In Colorado, all drivers are required to purchase car insurance for when they are out on the road. Get caught without the specified minimum amount and you could end up in trouble with the law. Motorists are also responsible for keeping up with the current car insurance laws so that in the event of an accident, they are not left wondering what to do. Rules and regulations are constantly changing and to help individuals stay safe while behind the wheel, we have outlined the Colorado insurance laws that every driver should know.
Minimum Liability Insurance
Auto insurance companies typically offer drivers a myriad of different policies, however, Colorado motorists are required by law to purchase a minimum amount of liability insurance. This is the policy that will pay for a victim’s damages if the insured driver is responsible for an accident.
As of 2019, the minimum requirements for liability insurance in Colorado include:
- Bodily injury coverage of at least $25,000 per person and $50,000 per accident
- Property damage coverage of $15,000 per accident
Currently, motorists are not required to purchase a personal injury protection (PIP) policy, uninsured motorist coverage (UM/UIM), or medical payment coverage. These are typically sold together with liability insurance and can provide additional coverage in the event that you are involved in a crash with a driver without insurance or if your losses exceed the limits of their policy. Under current law, all insurers in the state must provide UM/UIM coverage in an amount equal to the policyholder's current level of liability coverage for bodily injury, unless this coverage is waived by the policyholder in writing. A policyholder making such a rejection may opt to carry a lower level of coverage or reject coverage completely.
Comprehensive and collision coverage are also optional in the state of Colorado. Comprehensive insurance protects against other types of damage not related to collisions, such as fires, natural disasters, theft, and vandalism. Collision insurance pays for damage to a vehicle from a collision with another vehicle or object. While not required by law, lenders may sometimes include this coverage as a requirement for vehicle financing.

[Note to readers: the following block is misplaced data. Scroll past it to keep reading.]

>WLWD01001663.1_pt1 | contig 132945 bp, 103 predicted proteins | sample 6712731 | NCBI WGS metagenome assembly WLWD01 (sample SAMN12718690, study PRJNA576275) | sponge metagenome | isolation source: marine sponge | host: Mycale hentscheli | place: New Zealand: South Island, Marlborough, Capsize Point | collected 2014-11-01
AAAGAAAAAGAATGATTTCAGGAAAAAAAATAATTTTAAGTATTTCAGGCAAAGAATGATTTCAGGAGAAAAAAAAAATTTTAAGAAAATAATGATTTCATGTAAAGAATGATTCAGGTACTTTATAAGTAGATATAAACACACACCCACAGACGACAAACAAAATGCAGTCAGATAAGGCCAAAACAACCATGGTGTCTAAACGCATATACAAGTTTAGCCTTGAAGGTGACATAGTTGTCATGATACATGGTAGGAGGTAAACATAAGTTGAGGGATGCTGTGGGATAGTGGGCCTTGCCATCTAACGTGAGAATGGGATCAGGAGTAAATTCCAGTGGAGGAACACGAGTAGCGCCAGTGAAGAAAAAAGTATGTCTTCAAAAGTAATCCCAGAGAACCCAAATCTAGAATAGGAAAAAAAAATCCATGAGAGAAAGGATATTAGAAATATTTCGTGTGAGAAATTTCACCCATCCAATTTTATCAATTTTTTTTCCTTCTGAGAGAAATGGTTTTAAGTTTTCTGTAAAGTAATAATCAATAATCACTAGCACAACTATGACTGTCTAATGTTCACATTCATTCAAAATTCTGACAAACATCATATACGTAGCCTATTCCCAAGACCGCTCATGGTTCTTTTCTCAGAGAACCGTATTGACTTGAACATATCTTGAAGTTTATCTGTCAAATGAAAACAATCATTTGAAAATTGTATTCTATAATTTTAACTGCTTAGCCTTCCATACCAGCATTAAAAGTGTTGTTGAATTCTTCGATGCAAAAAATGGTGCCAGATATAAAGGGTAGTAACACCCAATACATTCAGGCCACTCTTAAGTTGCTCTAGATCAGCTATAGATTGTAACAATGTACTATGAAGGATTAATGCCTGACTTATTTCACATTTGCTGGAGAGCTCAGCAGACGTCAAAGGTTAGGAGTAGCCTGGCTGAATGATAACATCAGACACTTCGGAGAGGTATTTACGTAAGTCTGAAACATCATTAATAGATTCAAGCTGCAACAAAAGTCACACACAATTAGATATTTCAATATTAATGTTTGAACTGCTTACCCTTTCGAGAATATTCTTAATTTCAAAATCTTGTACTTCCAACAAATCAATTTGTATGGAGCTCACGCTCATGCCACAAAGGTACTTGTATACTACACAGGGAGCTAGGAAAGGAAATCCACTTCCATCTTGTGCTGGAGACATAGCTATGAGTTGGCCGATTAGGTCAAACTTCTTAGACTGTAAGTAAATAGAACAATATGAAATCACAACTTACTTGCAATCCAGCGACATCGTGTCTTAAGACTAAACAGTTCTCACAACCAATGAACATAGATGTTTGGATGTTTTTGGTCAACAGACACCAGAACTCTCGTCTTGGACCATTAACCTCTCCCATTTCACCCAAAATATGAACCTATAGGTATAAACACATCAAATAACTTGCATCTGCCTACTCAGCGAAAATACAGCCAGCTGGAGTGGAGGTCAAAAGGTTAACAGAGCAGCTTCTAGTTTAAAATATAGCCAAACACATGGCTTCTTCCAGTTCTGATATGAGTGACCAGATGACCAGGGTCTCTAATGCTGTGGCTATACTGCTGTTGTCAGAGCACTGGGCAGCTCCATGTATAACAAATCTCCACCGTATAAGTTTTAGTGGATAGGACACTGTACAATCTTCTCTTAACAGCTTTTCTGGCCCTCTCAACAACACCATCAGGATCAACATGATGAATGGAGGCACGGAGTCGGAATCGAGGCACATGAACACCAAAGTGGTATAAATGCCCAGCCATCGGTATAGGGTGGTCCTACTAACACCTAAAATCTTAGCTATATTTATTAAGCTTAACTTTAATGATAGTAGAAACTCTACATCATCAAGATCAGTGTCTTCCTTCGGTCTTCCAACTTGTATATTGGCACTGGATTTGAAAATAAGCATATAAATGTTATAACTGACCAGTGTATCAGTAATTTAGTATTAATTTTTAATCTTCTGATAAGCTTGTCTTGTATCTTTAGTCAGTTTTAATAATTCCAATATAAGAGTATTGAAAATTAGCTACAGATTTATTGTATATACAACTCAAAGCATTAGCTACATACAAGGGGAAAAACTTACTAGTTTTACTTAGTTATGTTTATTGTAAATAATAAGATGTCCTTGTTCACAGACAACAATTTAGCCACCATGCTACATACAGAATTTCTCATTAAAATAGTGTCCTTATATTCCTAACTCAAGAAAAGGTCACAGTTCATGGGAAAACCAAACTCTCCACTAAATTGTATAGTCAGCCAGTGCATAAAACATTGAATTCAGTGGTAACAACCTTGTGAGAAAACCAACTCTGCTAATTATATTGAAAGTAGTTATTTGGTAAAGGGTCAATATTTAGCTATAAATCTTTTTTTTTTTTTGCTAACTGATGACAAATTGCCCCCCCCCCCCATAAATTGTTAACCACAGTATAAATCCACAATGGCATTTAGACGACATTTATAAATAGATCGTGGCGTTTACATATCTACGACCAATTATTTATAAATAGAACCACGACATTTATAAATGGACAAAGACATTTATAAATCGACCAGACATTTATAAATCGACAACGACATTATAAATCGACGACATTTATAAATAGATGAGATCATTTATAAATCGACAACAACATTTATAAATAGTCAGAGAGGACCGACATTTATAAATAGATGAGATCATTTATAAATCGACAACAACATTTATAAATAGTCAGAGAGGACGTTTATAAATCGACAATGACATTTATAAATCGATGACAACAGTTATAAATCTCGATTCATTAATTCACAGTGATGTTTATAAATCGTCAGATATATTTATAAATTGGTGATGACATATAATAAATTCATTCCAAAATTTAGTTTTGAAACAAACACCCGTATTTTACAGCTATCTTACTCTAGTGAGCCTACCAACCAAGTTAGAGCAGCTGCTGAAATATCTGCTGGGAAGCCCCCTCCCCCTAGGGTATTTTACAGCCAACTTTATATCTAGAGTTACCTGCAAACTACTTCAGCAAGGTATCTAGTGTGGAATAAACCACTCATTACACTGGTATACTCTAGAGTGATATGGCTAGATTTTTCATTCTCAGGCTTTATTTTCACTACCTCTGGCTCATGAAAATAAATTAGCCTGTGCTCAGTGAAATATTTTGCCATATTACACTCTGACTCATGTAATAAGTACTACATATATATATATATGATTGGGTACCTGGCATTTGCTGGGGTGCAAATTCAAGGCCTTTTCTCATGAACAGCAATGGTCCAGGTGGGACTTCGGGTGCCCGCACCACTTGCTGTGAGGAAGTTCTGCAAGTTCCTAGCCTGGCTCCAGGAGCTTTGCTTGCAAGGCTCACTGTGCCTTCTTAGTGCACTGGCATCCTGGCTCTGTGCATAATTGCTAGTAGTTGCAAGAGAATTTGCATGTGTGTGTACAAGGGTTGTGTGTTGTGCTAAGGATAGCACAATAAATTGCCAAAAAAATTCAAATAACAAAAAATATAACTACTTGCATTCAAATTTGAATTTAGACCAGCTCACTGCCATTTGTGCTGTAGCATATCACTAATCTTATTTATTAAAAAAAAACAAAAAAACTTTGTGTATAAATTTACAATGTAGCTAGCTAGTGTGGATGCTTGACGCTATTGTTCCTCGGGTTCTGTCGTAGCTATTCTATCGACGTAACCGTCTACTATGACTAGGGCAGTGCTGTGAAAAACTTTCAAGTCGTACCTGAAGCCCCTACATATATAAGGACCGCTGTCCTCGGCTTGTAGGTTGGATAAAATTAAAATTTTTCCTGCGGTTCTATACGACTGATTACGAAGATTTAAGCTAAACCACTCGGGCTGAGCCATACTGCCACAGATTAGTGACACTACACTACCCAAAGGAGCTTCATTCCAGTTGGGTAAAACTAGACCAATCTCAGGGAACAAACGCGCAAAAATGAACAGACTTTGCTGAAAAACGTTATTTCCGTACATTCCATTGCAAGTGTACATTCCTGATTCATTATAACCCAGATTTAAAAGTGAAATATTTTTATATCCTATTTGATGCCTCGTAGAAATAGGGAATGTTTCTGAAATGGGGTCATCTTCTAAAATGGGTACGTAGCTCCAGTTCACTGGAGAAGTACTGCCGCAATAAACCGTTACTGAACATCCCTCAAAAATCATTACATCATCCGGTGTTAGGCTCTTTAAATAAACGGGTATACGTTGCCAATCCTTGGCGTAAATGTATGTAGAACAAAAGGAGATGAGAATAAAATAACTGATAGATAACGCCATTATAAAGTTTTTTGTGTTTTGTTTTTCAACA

Colorado Is a “Fault” Car Insurance State
Currently, Colorado car insurance claims are handled on a “fault” or “tort” based system. This means that a driver who is “at-fault” for an accident can be responsible for compensating victims for their damages and injuries. For an injured party to be successful in their claim it must be shown that (1) the at-fault party owed them a duty of care, (2) the other driver acted negligently, and (3) the negligent action directly led to the accident and resulting injuries.
Injured drivers can seek compensation under a tort system through methods including:
- Filing a claim with their own insurer (if the driver purchased coverage prior to an accident)
- Filing a claim with the negligent parties insurer (a third party claim)
- Filing a lawsuit against the negligent party to recover damages
Car accident claims were not always handled this way and prior to 2003, Colorado was among the minority of states that institute “no-fault” auto insurance laws. A no-fault system does not require drivers to prove negligence occurred. Instead, each party involved in an accident must seek compensation through their own insurance company regardless of who was at fault.
Legal Help for Car Accident Victims
While car insurance laws may seem straightforward on paper, when an accident occurs, determining liability and collecting restitution can be tremendously complex. At the Law Firm of Ted Bills, we possess more than a decade of experience advocating for the injured and have recovered more than $25 million for our clients in past cases. If you have questions about the nature of your accident or what you can expect going forward, we invite you to request a no-cost case evaluation with our Colorado Springs car accident attorneys and get the answers you need.
Call (719) 359-9000 to learn about your legal options as well as where you stand in your case.